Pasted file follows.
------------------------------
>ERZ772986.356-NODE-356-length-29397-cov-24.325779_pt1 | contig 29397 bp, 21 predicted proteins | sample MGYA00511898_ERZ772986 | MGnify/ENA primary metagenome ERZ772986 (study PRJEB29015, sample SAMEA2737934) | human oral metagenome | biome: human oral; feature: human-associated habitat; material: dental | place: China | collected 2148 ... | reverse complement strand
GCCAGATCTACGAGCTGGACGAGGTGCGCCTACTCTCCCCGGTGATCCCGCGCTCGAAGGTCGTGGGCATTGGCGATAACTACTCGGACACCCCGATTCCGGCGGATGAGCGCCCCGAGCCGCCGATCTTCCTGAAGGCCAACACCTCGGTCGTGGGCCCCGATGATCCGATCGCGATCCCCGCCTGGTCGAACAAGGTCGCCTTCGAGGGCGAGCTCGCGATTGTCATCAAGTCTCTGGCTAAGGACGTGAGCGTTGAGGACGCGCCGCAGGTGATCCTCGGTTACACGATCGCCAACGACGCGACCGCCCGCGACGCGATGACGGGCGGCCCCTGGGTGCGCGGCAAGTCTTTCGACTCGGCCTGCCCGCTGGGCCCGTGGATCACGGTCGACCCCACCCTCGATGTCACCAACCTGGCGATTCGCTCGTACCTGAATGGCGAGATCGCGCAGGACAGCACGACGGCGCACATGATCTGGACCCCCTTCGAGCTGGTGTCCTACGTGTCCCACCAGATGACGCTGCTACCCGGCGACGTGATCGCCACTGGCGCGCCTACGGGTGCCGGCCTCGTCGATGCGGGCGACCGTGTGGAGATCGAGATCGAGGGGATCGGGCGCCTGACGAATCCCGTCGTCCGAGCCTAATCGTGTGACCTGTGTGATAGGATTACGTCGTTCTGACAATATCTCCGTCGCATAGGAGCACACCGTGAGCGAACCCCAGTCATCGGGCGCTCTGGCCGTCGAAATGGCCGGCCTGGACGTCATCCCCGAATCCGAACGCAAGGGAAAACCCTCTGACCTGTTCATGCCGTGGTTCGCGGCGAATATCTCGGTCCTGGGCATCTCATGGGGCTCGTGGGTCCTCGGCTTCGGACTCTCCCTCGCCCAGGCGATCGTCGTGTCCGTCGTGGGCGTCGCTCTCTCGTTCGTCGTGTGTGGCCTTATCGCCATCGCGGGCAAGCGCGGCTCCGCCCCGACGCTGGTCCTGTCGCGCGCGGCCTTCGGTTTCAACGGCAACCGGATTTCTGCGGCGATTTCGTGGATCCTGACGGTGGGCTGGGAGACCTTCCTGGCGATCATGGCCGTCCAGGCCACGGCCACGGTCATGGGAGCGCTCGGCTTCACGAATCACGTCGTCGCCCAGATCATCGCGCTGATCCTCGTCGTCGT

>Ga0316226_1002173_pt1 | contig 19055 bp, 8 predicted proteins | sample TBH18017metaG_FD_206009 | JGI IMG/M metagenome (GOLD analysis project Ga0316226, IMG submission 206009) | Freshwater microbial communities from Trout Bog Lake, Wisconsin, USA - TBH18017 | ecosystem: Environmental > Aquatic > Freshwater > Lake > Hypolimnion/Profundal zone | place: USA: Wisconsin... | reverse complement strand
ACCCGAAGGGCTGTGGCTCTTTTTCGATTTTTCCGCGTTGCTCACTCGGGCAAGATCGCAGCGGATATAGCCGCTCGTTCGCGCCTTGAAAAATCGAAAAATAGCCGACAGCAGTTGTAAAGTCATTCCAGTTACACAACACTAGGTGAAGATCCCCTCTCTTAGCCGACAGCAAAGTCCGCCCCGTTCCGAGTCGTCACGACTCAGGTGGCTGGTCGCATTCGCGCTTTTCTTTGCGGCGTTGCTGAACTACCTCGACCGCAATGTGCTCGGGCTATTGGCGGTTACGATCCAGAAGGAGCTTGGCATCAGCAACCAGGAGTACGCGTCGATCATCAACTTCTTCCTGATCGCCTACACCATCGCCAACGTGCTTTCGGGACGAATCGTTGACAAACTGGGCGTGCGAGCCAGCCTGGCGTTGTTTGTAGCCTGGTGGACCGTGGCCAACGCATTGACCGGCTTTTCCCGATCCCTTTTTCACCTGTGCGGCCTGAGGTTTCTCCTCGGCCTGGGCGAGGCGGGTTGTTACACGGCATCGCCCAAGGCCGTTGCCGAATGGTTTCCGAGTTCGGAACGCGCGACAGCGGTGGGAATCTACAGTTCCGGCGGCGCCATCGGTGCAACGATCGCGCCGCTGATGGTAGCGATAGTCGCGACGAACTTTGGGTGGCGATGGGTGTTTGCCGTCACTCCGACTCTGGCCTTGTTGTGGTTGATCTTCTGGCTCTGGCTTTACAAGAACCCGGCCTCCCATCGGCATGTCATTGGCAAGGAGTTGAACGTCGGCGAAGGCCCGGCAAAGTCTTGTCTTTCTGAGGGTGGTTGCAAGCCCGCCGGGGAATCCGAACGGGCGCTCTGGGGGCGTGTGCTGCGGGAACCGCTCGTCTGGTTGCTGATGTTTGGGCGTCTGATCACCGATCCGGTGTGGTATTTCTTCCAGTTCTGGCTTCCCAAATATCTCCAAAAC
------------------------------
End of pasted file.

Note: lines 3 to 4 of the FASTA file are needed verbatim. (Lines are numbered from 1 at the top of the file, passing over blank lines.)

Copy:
>Ga0316226_1002173_pt1 | contig 19055 bp, 8 predicted proteins | sample TBH18017metaG_FD_206009 | JGI IMG/M metagenome (GOLD analysis project Ga0316226, IMG submission 206009) | Freshwater microbial communities from Trout Bog Lake, Wisconsin, USA - TBH18017 | ecosystem: Environmental > Aquatic > Freshwater > Lake > Hypolimnion/Profundal zone | place: USA: Wisconsin... | reverse complement strand
ACCCGAAGGGCTGTGGCTCTTTTTCGATTTTTCCGCGTTGCTCACTCGGGCAAGATCGCAGCGGATATAGCCGCTCGTTCGCGCCTTGAAAAATCGAAAAATAGCCGACAGCAGTTGTAAAGTCATTCCAGTTACACAACACTAGGTGAAGATCCCCTCTCTTAGCCGACAGCAAAGTCCGCCCCGTTCCGAGTCGTCACGACTCAGGTGGCTGGTCGCATTCGCGCTTTTCTTTGCGGCGTTGCTGAACTACCTCGACCGCAATGTGCTCGGGCTATTGGCGGTTACGATCCAGAAGGAGCTTGGCATCAGCAACCAGGAGTACGCGTCGATCATCAACTTCTTCCTGATCGCCTACACCATCGCCAACGTGCTTTCGGGACGAATCGTTGACAAACTGGGCGTGCGAGCCAGCCTGGCGTTGTTTGTAGCCTGGTGGACCGTGGCCAACGCATTGACCGGCTTTTCCCGATCCCTTTTTCACCTGTGCGGCCTGAGGTTTCTCCTCGGCCTGGGCGAGGCGGGTTGTTACACGGCATCGCCCAAGGCCGTTGCCGAATGGTTTCCGAGTTCGGAACGCGCGACAGCGGTGGGAATCTACAGTTCCGGCGGCGCCATCGGTGCAACGATCGCGCCGCTGATGGTAGCGATAGTCGCGACGAACTTTGGGTGGCGATGGGTGTTTGCCGTCACTCCGACTCTGGCCTTGTTGTGGTTGATCTTCTGGCTCTGGCTTTACAAGAACCCGGCCTCCCATCGGCATGTCATTGGCAAGGAGTTGAACGTCGGCGAAGGCCCGGCAAAGTCTTGTCTTTCTGAGGGTGGTTGCAAGCCCGCCGGGGAATCCGAACGGGCGCTCTGGGGGCGTGTGCTGCGGGAACCGCTCGTCTGGTTGCTGATGTTTGGGCGTCTGATCACCGATCCGGTGTGGTATTTCTTCCAGTTCTGGCTTCCCAAATATCTCCAAAAC